Is Chugach pushing open enrollment?

No, Chugach is not advocating for or against open enrollment. We recognize that descendant enrollment is a decision that will ultimately be determined by Chugach’s voting shareholders. Our goal is to provide shareholders with a clear picture of both the pros and cons of open enrollment, so you can make an informed decision.

What would the voting standard be?

An affirmative vote of shares that represent a majority of the shares present or represented by proxy at the annual meeting would be required to pass an open enrollment resolution.

Why is the Board exploring descendant enrollment?

This issue has been considered by every Alaska Native Regional Corporation, with half deciding to open their rolls. Like our fellow ANCs, Chugach has considered open enrollment for decades, and we would like to open the discussion to our shareholders and descendants to gauge wider, community sentiment.

What are potential impacts to the corporation and shareholders if an open enrollment resolution passes?

The most positive, immediate impact will the inclusion of eligible descendants into the corporation that represents and upholds their heritage and culture. In addition, a larger pool of shareholders, created by issuance of Class E shares, will make it easier to reach Quorum during Annual Meetings, which has become harder and harder to achieve with the passing of Original Shareholders. The financial impact will be increased administrative costs and potentially lower dividends in the short-term, but that will eventually level out and raise as the corporation prospers with an invigorated and enlarged shareholder base.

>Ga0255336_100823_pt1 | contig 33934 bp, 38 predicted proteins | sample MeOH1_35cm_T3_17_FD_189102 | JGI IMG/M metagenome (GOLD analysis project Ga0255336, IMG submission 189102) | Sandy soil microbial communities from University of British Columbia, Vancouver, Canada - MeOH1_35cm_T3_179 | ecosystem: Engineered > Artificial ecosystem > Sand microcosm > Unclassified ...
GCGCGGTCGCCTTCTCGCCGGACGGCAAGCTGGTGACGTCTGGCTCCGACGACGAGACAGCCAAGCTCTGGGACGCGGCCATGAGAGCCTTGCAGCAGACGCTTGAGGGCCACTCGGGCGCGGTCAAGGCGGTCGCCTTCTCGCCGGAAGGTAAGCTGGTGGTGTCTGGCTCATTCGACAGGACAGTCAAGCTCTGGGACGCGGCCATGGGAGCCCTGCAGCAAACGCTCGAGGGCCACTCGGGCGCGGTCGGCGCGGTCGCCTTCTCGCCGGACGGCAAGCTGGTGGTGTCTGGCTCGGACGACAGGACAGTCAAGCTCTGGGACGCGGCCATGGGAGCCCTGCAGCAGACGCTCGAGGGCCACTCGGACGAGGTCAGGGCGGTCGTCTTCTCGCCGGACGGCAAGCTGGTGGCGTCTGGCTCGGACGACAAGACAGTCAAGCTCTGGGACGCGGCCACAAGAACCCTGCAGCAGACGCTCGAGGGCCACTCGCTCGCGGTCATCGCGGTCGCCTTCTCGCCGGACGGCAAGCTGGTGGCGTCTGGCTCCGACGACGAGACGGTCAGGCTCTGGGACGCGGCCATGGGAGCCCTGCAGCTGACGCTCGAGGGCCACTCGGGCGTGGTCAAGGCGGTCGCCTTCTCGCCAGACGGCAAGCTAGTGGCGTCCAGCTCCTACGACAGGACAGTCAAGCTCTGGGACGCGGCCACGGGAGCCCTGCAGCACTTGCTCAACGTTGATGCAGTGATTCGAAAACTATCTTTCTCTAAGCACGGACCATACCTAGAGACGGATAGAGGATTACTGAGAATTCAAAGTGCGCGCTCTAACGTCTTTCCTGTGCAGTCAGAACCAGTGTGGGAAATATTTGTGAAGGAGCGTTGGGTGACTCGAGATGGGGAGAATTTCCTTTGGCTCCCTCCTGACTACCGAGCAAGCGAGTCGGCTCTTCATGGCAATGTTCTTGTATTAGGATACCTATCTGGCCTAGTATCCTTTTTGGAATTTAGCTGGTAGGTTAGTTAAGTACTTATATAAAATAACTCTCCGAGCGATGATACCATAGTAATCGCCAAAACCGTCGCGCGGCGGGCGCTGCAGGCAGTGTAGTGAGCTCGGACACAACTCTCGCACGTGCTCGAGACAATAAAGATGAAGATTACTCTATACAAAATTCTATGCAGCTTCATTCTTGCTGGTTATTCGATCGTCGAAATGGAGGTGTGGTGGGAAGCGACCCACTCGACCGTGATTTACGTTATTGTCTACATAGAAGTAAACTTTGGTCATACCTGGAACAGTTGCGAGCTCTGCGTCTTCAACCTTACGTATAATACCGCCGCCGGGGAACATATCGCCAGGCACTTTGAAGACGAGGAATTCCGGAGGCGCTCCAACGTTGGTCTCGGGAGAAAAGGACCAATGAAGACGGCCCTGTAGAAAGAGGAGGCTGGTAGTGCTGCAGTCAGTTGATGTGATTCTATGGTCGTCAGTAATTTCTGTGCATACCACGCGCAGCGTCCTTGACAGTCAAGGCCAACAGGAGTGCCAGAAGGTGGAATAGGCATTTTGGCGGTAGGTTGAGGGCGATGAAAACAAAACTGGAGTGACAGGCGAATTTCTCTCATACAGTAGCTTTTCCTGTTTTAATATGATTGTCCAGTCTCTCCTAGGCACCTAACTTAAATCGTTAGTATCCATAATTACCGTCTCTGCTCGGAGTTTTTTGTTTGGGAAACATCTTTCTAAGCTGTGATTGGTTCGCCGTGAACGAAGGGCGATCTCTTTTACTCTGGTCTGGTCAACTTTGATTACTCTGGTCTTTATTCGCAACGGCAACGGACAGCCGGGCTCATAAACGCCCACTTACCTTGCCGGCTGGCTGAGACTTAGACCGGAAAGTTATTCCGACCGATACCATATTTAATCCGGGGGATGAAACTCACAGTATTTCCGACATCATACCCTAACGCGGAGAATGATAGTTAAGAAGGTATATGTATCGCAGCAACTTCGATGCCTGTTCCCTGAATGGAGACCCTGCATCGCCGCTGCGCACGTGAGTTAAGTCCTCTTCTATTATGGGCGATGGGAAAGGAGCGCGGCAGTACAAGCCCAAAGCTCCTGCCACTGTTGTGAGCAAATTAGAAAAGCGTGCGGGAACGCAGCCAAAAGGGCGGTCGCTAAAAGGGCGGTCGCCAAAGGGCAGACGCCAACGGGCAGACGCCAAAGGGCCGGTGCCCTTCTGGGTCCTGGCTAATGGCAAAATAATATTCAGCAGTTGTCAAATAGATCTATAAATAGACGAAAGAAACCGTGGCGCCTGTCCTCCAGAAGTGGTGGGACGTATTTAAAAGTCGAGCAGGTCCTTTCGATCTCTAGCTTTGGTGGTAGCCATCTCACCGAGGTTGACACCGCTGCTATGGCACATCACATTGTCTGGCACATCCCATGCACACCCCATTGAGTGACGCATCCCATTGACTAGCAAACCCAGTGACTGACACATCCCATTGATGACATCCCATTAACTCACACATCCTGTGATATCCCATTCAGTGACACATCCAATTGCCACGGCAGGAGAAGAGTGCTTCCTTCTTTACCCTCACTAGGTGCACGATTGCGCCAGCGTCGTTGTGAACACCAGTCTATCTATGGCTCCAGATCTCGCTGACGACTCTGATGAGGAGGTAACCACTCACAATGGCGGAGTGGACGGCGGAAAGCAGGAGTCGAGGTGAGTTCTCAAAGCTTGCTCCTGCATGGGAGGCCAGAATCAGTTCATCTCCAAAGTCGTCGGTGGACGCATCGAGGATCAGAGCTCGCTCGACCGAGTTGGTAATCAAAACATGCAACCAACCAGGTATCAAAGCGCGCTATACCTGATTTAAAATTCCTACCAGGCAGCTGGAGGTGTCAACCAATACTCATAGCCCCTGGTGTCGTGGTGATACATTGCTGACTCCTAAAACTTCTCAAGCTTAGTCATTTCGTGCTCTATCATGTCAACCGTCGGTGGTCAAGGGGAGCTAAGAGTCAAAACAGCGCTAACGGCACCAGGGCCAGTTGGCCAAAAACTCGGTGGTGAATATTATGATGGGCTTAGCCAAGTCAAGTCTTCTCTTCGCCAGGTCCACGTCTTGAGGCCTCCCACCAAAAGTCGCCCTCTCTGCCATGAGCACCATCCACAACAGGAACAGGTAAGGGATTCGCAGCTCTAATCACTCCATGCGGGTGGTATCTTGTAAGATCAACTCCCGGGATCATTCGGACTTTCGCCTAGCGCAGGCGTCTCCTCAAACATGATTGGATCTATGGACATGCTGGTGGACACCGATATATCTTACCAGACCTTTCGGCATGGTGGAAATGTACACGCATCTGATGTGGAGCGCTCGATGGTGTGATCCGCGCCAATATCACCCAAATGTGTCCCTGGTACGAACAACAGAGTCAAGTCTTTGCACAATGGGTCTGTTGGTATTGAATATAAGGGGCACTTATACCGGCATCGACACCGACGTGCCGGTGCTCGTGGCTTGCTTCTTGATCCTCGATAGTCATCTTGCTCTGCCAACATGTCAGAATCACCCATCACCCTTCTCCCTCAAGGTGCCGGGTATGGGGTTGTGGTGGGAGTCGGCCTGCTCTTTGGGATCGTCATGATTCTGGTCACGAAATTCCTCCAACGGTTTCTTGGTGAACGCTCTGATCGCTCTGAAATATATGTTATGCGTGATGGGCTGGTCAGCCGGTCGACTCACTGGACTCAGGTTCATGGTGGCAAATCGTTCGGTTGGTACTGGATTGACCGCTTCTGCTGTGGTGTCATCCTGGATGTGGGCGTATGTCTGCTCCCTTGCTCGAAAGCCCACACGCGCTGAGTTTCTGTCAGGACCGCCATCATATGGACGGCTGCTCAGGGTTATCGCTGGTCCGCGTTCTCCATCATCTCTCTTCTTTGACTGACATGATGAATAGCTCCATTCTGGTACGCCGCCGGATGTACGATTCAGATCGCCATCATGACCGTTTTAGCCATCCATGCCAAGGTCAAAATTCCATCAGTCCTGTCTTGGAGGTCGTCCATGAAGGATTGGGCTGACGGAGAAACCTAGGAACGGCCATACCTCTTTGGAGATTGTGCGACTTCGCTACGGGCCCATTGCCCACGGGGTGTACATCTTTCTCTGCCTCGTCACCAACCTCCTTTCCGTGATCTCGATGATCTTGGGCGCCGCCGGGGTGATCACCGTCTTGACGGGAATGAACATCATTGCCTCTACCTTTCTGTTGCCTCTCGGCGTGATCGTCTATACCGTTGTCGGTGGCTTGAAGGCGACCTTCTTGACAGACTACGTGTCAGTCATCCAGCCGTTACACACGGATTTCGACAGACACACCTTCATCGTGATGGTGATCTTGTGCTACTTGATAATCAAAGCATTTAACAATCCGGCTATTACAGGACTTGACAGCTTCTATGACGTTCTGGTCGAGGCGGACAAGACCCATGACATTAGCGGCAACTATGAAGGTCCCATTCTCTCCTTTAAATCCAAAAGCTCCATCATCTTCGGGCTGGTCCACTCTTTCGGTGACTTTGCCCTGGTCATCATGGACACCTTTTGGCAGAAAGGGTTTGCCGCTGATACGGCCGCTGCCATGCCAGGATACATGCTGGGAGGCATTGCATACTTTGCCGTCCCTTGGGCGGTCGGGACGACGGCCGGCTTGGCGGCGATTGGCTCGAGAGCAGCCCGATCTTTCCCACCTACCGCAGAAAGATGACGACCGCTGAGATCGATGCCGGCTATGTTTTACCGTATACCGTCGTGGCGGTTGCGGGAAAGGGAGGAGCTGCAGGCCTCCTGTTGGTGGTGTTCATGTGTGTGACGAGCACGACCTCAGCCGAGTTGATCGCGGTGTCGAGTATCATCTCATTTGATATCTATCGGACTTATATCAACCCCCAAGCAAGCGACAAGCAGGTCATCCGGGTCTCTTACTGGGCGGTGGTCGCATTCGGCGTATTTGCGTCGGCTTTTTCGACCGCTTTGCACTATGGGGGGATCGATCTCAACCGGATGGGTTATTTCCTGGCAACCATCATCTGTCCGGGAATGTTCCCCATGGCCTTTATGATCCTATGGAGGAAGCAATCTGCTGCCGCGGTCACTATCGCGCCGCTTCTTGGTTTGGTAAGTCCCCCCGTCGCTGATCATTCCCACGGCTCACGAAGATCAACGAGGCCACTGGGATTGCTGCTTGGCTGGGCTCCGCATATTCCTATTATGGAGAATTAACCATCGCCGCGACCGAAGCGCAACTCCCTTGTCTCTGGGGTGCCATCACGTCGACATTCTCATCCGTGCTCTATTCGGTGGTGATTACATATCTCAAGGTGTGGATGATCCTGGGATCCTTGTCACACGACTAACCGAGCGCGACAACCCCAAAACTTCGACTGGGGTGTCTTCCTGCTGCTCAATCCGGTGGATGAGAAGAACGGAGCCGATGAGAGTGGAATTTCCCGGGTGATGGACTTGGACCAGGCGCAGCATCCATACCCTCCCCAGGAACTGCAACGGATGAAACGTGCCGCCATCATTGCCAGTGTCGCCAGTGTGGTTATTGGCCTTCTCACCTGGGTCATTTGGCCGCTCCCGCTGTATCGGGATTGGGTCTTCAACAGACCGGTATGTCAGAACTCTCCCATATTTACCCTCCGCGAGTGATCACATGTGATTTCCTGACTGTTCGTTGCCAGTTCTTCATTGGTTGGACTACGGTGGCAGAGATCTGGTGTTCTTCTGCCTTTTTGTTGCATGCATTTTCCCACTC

What is the anticipated financial cost to implement descendant enrollment, if shareholders vote to open the rolls?

We estimate additional costs to prepare the proxy material and bring the matter to a vote. We further anticipate that an increase in the number of shareholders will result in increased administrative costs. Some of those costs will include hiring more staff, printing and mailing more copies of the shareholder newsletters and annual reports, and maintaining more shareholder records.

What is dividend dilution?

Dividend dilution is the amount of decrease in dividends a current shareholder would receive if new shares are issued.







For example, say a corporation has $4.00 to pay dividends. If there are four people enrolled in the corporation, they would each receive $1.00. [4 x $1.00 = $4.00]. If you add one shareholder, you have to split the same $4.00 into five shares resulting in each receiving $0.80 per share. [5 x $0.80 = $4.00]. The difference between a $1.00 dividend and an $0.80 dividend is called “dilution.”

What is voting dilution?

If enrollment is opened, descendants of original shares would receive new shares, and they would be able to vote both shares in CAC elections. This would reduce voting strength of original shares, and they would have decreased control in decisions that are voted on at CAC.